The details of the auxiliary cable are shown in Figs. 3A, 3B and 4. In Fig. 3A is shown a female coupling 15 which is adapted to screw onto a corresponding male coupling which is not shown. This coupling provides sufficient strength to pull successive sections of the seismic cable through the water in response to a longitudinal force exerted from the recording boat. The sections of the auxiliary cable may be 50 feet in length and a number of sections of the cable are joined together by said male and female couplings in order that it have the same length as the neutrally buoyant cable to which it is aflixed by the bands 13. There is an opening through the coupling 15 through which liquid may flow unobstructed. The end section 17, which is similar for the male and female ends of the cable section has a passageway 19 leading into an expandable chamber between the heavy durable cover fabric 21 and a flexible inner sleeve 23. The passageway 19 is closed by a screw plug 25. The screw plug 25 may be removed and gas pumped through the passageway 19 into an expandable chamber between the cover 21 and flexible inner sleeve 23. The pressure of this gas is suflicient to force the flexible sleeve 23 against the rigid conduit 27 which lies at the center of the cable. The conduit 27 is crush-resistant and resistive to radial pressures but is flexible to bending pressures. Thus, the auxiliary cable may be flexed and the conduit 27 bends with it. It does not, however, contract or collapse under the radial pressure from the gas entrapped between the members 21 and 23. The specific conduit shown in Fig. 3A has a soft outer coating 29 and a flexible metal cylinder- 31 as integral parts of. it. Alternatively, the conduit 27 could be a spring which has its coils lying close together, or it could be made of flexible stainless steel pipe or other materials which permit flexure of the conduit but render it resistive to radial pressure. Through the center of the auxiliary cable passes a strength member 33, preferably constructed of stranded s'teel. As
shown in Fig. 4, the'end member 17 has a hole formed transversely through it through which passes a steel dowel 35 to which the strength member 33 is attached. The end fixture 37 on the strength member 33 passes through the dowel 35 and'is secured to the dowel 35 by the shoulder 41 and nut 39. Small cables 43 are attached between the female end of the cable and the male end of the cable (not shown). At a number of points along the auxiliary cable are placed bands 45 which lie against the inner surface of the covering 21 under the bands 13. The bands 13 are placed under tension around the auxiliary cable 9 and the neutrally buoyant cable Iii to attach the cables together. The bands 45 prevent the auxiliary cable from compressing under the force exerted by the bands 13. The outer covering 21 may be made of nylon pregnated neoprene or other wear-resistant and watertight material. The inner sleeve 23' may be made of rubber or other fluidtight material. It need not be resilient although it comprises the moving wall of an expandable chamber. As the chamber between the mem bers 21 and 23 contracts under pressure within the cable, the inner sleeve 23 may fold.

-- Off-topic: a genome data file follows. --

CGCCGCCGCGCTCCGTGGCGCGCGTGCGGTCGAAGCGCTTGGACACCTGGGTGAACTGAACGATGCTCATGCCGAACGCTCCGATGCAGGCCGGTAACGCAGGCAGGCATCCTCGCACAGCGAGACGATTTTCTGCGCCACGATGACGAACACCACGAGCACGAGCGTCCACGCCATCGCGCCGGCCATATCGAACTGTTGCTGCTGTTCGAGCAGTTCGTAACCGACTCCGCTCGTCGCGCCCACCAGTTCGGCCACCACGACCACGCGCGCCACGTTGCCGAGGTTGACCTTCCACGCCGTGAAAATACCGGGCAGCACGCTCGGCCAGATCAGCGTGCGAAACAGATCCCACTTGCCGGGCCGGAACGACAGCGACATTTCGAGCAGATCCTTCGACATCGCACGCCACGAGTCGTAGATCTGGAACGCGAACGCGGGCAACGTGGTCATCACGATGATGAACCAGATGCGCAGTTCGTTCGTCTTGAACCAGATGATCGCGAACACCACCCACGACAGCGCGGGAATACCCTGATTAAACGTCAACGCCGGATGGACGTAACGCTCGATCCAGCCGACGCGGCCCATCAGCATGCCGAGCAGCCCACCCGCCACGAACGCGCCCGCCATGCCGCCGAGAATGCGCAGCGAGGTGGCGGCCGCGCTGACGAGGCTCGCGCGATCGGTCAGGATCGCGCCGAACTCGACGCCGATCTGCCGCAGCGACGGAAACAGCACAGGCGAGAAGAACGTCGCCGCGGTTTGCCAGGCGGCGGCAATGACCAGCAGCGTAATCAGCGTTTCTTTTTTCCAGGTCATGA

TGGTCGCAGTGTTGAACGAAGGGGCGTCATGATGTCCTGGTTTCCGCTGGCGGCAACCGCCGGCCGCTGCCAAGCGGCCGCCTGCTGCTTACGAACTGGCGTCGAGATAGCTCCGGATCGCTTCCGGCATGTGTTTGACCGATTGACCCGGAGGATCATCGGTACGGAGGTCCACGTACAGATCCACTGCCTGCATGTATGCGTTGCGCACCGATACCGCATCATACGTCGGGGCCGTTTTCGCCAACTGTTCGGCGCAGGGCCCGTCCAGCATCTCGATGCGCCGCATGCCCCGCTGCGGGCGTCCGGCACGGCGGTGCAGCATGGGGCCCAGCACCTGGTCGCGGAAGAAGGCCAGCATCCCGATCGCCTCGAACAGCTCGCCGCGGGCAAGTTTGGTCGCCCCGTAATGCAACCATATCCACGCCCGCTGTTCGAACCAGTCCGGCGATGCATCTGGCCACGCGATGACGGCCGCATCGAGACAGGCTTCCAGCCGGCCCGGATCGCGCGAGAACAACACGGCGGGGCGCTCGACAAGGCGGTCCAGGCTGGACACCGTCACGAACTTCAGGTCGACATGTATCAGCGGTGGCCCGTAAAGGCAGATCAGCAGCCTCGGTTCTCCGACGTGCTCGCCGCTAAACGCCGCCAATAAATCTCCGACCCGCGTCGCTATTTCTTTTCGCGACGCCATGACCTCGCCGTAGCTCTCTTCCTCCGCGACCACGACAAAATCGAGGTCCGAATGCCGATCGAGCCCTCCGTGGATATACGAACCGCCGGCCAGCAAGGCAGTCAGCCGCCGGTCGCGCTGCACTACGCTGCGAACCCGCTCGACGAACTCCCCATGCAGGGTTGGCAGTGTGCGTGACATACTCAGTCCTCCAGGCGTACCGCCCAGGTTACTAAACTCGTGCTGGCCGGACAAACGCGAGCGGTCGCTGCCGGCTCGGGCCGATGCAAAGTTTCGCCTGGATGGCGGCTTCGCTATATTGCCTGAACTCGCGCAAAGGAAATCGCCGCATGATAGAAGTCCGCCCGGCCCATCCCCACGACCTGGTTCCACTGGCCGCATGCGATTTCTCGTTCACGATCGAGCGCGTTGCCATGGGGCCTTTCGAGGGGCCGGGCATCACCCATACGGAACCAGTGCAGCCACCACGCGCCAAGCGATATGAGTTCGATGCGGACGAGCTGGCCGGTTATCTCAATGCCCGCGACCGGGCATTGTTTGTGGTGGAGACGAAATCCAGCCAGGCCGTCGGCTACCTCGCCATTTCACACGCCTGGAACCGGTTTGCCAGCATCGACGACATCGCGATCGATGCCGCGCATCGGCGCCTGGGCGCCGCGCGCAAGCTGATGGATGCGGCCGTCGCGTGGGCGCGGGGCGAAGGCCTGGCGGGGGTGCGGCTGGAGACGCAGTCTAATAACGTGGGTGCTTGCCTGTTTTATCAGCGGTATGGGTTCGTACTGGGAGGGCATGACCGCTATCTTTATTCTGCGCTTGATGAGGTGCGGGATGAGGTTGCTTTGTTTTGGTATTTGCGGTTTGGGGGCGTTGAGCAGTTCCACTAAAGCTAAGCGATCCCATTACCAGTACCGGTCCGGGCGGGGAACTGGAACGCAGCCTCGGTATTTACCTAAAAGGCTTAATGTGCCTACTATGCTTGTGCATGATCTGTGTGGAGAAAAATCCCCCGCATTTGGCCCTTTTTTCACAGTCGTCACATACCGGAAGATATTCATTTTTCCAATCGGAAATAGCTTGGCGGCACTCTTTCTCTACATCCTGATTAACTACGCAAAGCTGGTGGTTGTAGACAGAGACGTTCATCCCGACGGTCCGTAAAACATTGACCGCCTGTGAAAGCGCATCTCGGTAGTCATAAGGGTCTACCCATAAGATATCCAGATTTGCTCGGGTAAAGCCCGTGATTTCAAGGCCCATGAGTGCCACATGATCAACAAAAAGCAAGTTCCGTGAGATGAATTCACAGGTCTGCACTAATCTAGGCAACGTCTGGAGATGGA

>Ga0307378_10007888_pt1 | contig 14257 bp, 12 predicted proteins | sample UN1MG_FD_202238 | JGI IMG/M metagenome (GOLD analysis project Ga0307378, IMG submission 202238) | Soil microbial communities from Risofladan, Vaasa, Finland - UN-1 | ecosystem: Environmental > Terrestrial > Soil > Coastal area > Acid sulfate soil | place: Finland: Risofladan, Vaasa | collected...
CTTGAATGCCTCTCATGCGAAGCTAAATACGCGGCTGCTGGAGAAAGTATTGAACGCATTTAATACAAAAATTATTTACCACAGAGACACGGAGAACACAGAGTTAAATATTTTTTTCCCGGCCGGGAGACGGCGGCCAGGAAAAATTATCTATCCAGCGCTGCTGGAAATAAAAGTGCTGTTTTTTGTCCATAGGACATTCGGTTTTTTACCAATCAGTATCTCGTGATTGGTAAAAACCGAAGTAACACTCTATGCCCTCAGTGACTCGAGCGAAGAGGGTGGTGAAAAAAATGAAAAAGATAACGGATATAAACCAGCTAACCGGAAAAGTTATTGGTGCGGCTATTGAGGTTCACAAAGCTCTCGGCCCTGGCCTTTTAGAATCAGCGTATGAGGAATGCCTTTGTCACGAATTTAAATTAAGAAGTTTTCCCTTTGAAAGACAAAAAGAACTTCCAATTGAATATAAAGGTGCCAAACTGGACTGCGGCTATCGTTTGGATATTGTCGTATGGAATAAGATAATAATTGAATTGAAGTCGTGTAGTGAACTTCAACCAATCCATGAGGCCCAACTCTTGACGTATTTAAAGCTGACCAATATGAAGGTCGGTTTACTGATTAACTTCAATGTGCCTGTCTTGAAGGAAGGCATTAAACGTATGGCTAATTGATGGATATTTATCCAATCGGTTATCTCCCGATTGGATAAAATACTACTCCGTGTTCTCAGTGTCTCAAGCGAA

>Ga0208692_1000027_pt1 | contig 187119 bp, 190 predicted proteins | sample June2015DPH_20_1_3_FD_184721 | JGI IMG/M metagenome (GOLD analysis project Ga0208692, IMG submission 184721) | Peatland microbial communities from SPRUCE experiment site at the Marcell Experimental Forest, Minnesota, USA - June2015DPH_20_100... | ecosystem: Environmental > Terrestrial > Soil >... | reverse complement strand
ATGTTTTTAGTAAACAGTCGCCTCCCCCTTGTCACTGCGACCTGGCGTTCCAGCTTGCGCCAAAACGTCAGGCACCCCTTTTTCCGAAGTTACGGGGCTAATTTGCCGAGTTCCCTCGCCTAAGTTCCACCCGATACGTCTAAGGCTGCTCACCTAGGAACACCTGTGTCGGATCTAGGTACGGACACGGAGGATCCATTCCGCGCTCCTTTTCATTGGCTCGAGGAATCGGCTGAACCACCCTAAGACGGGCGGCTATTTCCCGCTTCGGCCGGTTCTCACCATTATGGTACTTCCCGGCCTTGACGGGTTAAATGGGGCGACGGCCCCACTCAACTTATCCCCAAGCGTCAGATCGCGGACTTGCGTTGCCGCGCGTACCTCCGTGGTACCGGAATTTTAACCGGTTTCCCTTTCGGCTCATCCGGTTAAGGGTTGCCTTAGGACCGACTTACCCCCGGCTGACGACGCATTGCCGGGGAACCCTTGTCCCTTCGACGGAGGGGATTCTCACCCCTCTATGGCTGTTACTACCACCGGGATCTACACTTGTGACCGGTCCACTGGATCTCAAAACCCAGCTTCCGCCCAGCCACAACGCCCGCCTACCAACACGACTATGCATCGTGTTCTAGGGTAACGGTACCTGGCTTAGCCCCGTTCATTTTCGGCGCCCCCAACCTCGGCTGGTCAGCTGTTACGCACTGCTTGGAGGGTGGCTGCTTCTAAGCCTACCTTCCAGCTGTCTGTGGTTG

In preparing the auxiliary cable 9 for use, the screw plug 25 is removed and air or another compressible gas is forced into the expandable chamber between members 21 and 23. The screw plug 25 is then replaced. The sections of the auxiliary cable are screwed together and attached by the bands 13 to a neutrally buoyant cable 11. A hydraulic'line leads from the auxiliary cable 9 through a valve 47 to a pressure tank 49. Initially, the center chamber within the sections 17 and conduit 27 contain a residual quantity of a relatively incompressible fluid such as water or oil. The expandable chamber between the members 21 and 23 is under air pressure so that the sleeve 23 lies in contact with the conduit 27. At this time the auxiliary cable 9 is buoyant. Since the cable 11 has neutral buoyancy, the cables 9 and 11 float at the surface of the water. The valve 55 leading to the storage tank 57 is closed. The pump 51 is placed in operation to force fluid into the pressure tank 49. A compressible gas is trapped in the upper portion of the pressure tank 49. The valve 47 connecting the pressure tank 49 to the auxiliary cable 9 is opened permitting the fluid to flow from the pressure tank into the center portion of the auxiliary cable 9, the pump 51 supplying an additional quantity of fluid to the pressure tank 49. After a sufilcient quantity of fluid is thus forced from the pressure tank into the cable 9, the specific weight of the auxiliary cable 9 is increased until its specific weight is greater than the specific weight of the sea water. The cables 9 and 11 then sink to the bottom of the water. The valve 47 is closed when sufficient fluid has been forced into the cable 9 to cause the cables 9 and 11 to sink. A charge of explosive is detonated, sending seismic waves into the bottom to be reflected from subterranean strata and detected by the detectors which are spaced within the neutrally buoyant cable 11 and recorded on the recorder 53. It is then necessary to move the cables to another location for another seismic recording.